A new report on the impact of sea level rise in New Zealand has called into question the future of public infrastructure, with costs of adaptation starting at $2.7b.
A guaranteed $2.7 billion of government infrastructure will be impacted by sea level rise by the end of the century, with as much as $14b potentially at risk.
This doesn’t take into account other vital infrastructure and services, including highways, homes, businesses, office buildings, hospitals, factories and schools, which the Insurance Council estimates could ratchet up the cost into the tens of billions. New Zealand’s GDP is currently about $300b.
The alarming figures are part of a report commissioned by Local Government New Zealand (the data collected from councils and analysed by by Tonkin + Taylor) into the impacts sea level rise will have on infrastructure, including the ‘three waters’ – wastewater, drinking water and storm water – roading, and building infrastructure.
The report calls on the Government to set up a national war chest for climate change adaptation in order to have a solid funding model in place for future mitigation rather than continue with a piecemeal approach across the country.
But the work on exactly who will bear the burden and how much central government is willing to stump up is not yet clear.
Climate Minister James Shaw said the Government recognised the challenges facing those on the front line of coastal impacts from sea level rise, adding that the evidence in the report reinforced the Government’s resolve to push ahead with its climate change agenda.
“That work will also incorporate consideration of the very difficult issue of how we spread the financial burden of climate change impacts.”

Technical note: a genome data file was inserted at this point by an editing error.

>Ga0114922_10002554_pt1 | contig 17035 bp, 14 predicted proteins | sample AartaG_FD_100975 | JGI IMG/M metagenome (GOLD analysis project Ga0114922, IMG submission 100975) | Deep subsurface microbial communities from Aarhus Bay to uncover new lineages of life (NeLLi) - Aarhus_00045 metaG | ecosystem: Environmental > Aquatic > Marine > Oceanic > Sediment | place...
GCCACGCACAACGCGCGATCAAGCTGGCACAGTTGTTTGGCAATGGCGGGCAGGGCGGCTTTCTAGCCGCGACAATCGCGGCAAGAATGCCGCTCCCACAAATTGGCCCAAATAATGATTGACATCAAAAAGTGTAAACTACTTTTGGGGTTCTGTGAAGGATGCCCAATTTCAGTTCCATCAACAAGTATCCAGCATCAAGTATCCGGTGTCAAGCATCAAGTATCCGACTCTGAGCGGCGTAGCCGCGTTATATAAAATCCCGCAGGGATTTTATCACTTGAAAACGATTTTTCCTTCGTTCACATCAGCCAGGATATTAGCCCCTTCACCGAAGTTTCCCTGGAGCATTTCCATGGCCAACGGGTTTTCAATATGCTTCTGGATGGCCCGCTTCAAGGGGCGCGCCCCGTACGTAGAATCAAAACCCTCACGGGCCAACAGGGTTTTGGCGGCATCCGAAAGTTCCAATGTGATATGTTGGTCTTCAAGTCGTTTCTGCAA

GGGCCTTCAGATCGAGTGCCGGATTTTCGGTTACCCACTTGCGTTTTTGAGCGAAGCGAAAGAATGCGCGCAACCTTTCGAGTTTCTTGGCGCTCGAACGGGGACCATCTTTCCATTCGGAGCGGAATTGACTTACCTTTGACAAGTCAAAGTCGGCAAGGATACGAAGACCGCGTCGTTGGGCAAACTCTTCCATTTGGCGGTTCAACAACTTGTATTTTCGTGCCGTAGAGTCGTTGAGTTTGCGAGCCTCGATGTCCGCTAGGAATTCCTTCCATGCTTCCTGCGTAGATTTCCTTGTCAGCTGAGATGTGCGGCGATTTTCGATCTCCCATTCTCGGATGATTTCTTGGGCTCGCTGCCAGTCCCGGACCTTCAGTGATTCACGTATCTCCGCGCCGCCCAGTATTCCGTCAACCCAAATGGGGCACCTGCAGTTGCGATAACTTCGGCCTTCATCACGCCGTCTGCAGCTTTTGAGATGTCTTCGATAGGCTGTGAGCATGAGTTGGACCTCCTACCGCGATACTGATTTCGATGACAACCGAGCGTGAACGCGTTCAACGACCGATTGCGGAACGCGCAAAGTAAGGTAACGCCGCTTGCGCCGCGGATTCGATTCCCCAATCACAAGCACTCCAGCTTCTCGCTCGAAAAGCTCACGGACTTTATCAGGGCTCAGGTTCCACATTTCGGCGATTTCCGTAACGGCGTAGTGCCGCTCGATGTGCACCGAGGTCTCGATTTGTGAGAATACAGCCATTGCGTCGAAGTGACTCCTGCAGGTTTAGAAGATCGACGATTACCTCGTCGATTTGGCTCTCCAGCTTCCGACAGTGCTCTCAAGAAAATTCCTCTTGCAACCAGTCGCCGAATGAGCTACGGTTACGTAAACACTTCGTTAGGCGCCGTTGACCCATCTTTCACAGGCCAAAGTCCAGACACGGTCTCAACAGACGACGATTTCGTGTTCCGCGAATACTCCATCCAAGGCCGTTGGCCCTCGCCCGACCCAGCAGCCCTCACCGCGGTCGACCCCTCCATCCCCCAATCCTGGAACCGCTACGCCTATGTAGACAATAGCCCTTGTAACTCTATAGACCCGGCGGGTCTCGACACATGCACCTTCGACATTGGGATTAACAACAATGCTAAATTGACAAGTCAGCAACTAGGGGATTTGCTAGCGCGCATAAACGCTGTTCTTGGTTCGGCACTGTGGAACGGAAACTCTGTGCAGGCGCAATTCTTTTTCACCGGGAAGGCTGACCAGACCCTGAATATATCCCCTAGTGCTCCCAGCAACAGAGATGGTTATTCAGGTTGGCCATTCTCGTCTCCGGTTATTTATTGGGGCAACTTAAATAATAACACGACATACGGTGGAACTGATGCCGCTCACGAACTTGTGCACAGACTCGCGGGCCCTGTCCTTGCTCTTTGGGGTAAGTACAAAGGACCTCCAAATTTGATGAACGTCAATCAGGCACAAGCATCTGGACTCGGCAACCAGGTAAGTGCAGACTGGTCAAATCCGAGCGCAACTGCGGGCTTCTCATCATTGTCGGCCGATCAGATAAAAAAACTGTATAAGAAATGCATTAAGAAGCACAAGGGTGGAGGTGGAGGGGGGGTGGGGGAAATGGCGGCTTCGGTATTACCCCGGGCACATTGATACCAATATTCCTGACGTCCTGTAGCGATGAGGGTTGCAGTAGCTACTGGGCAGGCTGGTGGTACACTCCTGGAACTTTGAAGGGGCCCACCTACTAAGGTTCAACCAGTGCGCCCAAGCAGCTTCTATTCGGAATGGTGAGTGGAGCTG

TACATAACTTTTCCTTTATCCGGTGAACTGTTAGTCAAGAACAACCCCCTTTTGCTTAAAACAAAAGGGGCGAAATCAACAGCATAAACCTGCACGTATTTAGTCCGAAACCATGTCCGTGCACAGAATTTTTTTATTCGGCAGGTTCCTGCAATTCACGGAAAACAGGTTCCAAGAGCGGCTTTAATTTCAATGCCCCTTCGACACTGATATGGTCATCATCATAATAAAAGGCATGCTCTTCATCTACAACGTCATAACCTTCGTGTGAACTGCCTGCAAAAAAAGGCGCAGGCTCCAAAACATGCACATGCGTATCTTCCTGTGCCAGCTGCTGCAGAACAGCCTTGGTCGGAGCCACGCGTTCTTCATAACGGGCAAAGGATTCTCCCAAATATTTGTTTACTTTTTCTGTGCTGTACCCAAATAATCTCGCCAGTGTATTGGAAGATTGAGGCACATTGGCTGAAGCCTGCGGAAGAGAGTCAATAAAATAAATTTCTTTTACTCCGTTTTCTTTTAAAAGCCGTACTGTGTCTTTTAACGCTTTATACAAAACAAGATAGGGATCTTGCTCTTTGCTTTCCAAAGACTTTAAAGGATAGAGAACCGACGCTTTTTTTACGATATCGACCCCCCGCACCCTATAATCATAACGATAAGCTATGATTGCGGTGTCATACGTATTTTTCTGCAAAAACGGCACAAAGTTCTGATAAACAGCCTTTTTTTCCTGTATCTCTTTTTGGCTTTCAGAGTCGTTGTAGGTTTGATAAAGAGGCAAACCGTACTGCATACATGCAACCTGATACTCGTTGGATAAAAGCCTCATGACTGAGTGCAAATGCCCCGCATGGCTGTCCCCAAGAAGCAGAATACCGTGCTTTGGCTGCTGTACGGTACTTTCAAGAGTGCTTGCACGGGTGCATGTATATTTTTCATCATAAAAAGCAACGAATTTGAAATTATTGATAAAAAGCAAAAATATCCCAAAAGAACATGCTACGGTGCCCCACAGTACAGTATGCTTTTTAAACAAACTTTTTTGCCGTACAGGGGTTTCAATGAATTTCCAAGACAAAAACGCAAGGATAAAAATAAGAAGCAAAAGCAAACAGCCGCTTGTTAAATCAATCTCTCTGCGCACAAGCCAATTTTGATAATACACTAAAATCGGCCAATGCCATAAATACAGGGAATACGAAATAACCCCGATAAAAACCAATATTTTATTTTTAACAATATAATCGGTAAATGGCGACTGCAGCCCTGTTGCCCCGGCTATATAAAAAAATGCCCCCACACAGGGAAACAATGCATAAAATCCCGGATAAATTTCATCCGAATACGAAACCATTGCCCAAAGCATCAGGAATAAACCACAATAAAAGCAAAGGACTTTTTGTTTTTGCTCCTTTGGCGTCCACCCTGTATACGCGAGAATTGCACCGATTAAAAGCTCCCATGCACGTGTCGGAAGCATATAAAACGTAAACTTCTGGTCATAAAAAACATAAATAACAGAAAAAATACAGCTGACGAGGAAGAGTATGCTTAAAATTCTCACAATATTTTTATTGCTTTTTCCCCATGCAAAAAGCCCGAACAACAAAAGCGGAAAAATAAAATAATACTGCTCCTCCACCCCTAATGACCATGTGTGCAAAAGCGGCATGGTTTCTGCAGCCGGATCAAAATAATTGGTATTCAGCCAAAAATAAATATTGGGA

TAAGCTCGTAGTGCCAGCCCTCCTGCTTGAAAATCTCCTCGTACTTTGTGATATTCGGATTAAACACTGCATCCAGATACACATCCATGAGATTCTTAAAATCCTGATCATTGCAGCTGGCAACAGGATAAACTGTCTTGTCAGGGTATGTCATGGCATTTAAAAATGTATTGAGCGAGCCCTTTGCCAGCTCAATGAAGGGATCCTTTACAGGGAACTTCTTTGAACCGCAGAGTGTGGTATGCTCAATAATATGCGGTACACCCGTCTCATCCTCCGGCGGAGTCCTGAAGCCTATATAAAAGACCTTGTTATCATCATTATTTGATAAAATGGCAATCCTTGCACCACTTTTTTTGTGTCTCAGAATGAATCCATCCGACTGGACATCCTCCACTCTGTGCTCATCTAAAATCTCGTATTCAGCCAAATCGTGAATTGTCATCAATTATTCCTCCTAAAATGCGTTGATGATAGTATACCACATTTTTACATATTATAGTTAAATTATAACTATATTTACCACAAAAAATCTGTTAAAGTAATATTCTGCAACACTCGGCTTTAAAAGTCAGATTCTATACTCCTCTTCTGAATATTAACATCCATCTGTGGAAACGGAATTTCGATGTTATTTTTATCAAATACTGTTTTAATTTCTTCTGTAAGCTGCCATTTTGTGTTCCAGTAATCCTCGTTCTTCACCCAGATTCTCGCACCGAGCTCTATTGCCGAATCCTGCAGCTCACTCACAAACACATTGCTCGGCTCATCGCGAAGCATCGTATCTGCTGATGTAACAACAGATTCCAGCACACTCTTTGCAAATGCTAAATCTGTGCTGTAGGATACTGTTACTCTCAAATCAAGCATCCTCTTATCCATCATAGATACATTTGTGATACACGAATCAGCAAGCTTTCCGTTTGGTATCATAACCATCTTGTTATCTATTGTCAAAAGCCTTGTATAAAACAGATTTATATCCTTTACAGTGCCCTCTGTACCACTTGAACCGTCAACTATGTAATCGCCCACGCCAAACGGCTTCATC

A spokesperson for the minister said at this stage Shaw could not give many more details as to how funding for climate adaptation would work.
Shaw believed the cost should be spread across council, communities and central government, the spokesman said.
The report recommends central and local government partner to establish a National Climate Change Adaptation Fund. Part of the issue with the current regime was the disproportionate impact on lower socioeconomic households.
LGNZ president Dave Cull said many councils were already experiencing the impact of sea level rise, most notably in the Bay of Plenty, the West Coast, South Dunedin and Hawke’s Bay.
But there hasn’t been an accurate nationwide understanding of the community-owned infrastructure at risk – until now.
“Local government stands alongside our communities on the front line in the fight against climate change, but we can’t do it alone – we need central government to set stronger, national rules around risk and liability to property owners in the path of sea level rise,” Cull – who is also the Dunedin Mayor – said ahead of the report’s release in December.
“Areas like South Dunedin illustrate just how difficult it is to adapt to climate change without hitting lower socio-economic families in the pocket, so we need a national plan that doesn’t leave anyone behind.”
The report showed $2.7b of roading, three waters, and building infrastructure is at risk from as little as a 0.5 metre rise in sea levels.
That cost increases sharply at each subsequent incremental rise, with $5.1b of infrastructure at risk at 1m, $7.8b at 1.5m, and $14.1b at 3m.
NASA scientists have predicted a rise of between 30cm and 1.3m by 2100. NIWA estimates between 35cm and about 1m by the end of the century. Ministry for the Environment figures project sea level rise will be between 46cm and 1.05m by 2100.
There are a range of scenarios on how much sea levels are expected to rise in New Zealand and across the world, but the report focuses on the cost if sea levels were to rise 1.5m.